I'm not sure how many people know about Cloudkicker or it's mastermind Ben Sharp. I think that's mostly because he's avoided the usual routes for releasing music, and in fact avoided many of the reasons people write music and join bands in the first place. He releases music when he feels like he's done with it, sometimes a few songs, sometimes a dozen. He writes, records, plays, and programs everything himself. It's all instrumental, but not anything like Joe Satriani or Planet X. The music gets often lumped in with the Djent music movement, but I think that sells it short. There is a lot more melody and atmosphere here than I think your typical djent band puts out.
Cloudkicker releases are available for free download via the Cloudkicker bandcamp site. Yes, everything really is free, but throw the guy a few bucks anyway. We need more music like this. Ben was kind enough to answer a few questions via email. I got some insight into the Cloudkicker process, and found out what airline cockpit voice recordings have to do with metal music. Ben also dispensed with probably the only advice you need to live a good life. Want to know more? Read on…
SoT: How long does it take to write and record a typical Cloudkicker song?
Ben: It really depends. I've written songs in hours and over the course of weeks.
SoT: Do you write one part (like a guitar part) all the way through, or do the different instruments leap frog each other as you go?
Ben: I write from the beginning to the end, usually starting with a guitar riff or idea, and then I just doodle around until I find what I think should come next, and so on until I feel like I have something that I can call "finished".
SoT: I checked out your equipment blog post. Even though you are working "in the box" you use a Vox Tonelab rather than guitar plug ins. Any particular reason?
Ben: No not really. It works, that's about all the reason I have.
SoT: Your equipment list doesn't include any synths either. Do you use any, or is everything guitar generated?
Ben: I've used a piano synth in maybe one or two songs, but 99% of everything is guitar generated.
SoT: The song titles on Beacons seem to tell a story. At least they do to me. Was that intentional?
Ben: They're all excerpts from airliner cockpit voice recorder tapes.
SoT: Your releases vary in length from just a few song to what most people would call a full album. How do you know when you're done writing and it's time to put it out there?
Ben: If I have a handful of songs and I put them in some order and listen to it all the way through and feel like it works, then I'll do it. If not, I'll hold off until I think it does. Not very scientific, I know. With Beacons, I set out to make something more along the lines of a full-length from the start, so I knew that's where I was trying to go with it.
SoT: How do you go about making the art for each release?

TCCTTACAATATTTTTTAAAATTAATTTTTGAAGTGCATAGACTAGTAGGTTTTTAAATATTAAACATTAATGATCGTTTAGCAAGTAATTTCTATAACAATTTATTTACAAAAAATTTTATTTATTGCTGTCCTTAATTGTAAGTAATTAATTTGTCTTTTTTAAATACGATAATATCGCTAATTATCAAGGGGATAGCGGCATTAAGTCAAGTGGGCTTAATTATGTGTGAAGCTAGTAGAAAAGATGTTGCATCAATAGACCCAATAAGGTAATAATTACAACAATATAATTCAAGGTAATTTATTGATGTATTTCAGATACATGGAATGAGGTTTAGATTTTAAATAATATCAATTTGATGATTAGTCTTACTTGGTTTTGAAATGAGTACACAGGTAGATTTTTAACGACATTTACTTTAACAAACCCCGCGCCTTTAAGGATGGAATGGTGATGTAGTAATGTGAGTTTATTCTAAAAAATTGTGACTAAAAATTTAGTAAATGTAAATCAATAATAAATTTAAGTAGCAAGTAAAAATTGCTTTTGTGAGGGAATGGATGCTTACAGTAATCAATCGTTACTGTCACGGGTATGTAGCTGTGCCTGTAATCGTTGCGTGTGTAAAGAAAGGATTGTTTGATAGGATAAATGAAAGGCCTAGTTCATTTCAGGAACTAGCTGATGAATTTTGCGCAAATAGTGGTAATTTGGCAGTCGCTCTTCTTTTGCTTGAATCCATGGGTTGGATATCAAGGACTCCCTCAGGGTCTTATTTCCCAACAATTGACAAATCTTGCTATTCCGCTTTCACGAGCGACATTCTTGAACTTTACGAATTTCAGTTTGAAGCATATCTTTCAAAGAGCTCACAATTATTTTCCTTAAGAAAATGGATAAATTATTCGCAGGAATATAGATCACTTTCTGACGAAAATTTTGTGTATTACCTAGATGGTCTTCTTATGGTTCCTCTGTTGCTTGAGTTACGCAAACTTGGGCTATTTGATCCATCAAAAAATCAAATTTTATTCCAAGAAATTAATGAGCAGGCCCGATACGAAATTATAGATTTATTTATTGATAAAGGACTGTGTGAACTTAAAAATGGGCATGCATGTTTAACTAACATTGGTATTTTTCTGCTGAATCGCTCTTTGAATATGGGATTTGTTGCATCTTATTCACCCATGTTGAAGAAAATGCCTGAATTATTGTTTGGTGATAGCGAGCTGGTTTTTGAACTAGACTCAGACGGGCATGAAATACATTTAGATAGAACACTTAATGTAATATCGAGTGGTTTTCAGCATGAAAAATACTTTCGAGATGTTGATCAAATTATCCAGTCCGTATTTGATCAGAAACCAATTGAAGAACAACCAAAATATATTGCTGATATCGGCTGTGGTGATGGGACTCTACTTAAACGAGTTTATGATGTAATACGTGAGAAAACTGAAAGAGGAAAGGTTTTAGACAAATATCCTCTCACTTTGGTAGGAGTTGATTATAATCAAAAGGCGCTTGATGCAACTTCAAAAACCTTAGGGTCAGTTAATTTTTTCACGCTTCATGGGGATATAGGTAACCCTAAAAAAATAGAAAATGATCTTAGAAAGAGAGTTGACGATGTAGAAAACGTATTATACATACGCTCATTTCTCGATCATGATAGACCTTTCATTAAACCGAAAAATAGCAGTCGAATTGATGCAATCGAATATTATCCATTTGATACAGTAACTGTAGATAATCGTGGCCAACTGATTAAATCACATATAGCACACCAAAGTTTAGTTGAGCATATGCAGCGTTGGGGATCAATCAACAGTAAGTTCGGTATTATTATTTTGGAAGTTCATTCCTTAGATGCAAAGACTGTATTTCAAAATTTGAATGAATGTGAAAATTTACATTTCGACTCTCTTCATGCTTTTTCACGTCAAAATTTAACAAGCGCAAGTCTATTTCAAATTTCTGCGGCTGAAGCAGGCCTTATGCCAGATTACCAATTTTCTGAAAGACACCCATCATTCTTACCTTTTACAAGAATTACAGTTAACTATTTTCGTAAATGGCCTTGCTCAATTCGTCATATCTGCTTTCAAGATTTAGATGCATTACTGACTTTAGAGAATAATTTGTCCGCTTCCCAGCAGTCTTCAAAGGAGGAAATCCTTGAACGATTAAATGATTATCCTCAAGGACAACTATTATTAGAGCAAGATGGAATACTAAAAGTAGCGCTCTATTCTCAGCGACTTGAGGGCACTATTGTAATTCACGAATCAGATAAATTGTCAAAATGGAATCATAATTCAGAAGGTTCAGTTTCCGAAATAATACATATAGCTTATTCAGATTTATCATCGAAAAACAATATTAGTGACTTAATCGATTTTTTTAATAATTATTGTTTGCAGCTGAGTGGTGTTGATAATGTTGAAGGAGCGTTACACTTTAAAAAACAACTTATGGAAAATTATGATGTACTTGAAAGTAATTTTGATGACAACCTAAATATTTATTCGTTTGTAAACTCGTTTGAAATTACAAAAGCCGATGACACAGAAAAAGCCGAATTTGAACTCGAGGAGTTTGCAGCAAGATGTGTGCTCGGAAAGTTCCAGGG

Ben: For everything before Beacons, I tried to make something that I felt represented the music well. I'm not very good at making art like that though, so on Beacons I had a friend of mine do the layout...sort of. He came up with the idea but then didn't do anything and I ended up doing it anyway.
SoT: Everything has been instrumental so far, any desire to add vocals in the future?
Ben: Meh, not really.
SoT: You've always posted your music online for free, basically relying on the kindness of strangers for any monetary support. Was this an easy decision when you started Cloudkicker?
Ben: Yeah, that's how Cloudkicker started. I never expected to make any money off this, so it's really surprising that I have.
SoT: What do you think about file sharing and the future of music in general?
Ben: Don't care. People are going to do it anyway. I personally haven't bought a CD since 2004, and I think it's bogus that somewhere, sometime, someone would say to themselves "I wish I could listen to this music, but I don't have enough money." That's just me though. As for the MUSIC INDUSTRY, well, lots of industries are struggling right now, either they'll figure out how to adapt or they won't, I don't see it as that big of a deal.
SoT: What's next for Cloudkicker?
Ben: I'm working on an EP at the moment. I'm aiming for somewhere around 25-30 minutes and I'm almost there, so maybe in November or December you'll see something.
SoT: Any new music you're listening to these days?
Ben: Yeah kind of. I've been rediscovering some older stuff that I had sitting dormant in my itunes library. Like the album El Cielo by Dredg. So, so good, but that's probably almost 10 years old. I've been pretty outspoken about my enjoyment of the newest Sufjan Stevens album The Age of Adz, and I was listening to that exclusively for basically the entire month of April. I've been dabbling in Radiohead, El Ten Eleven, Pinback, The Appleseed Cast, and lots of other random things that pop up on Pandora and shuffle. When I get to the end stages of making an album or EP or whatever, I tend to listen to that a lot, making notes and generally being critical, so I'm not really "into" any one thing right now.
SoT: Anything else you want to add?
Ben: Don't be a jerk! Not you, just in general.
SoT: Good advice, thanks Ben!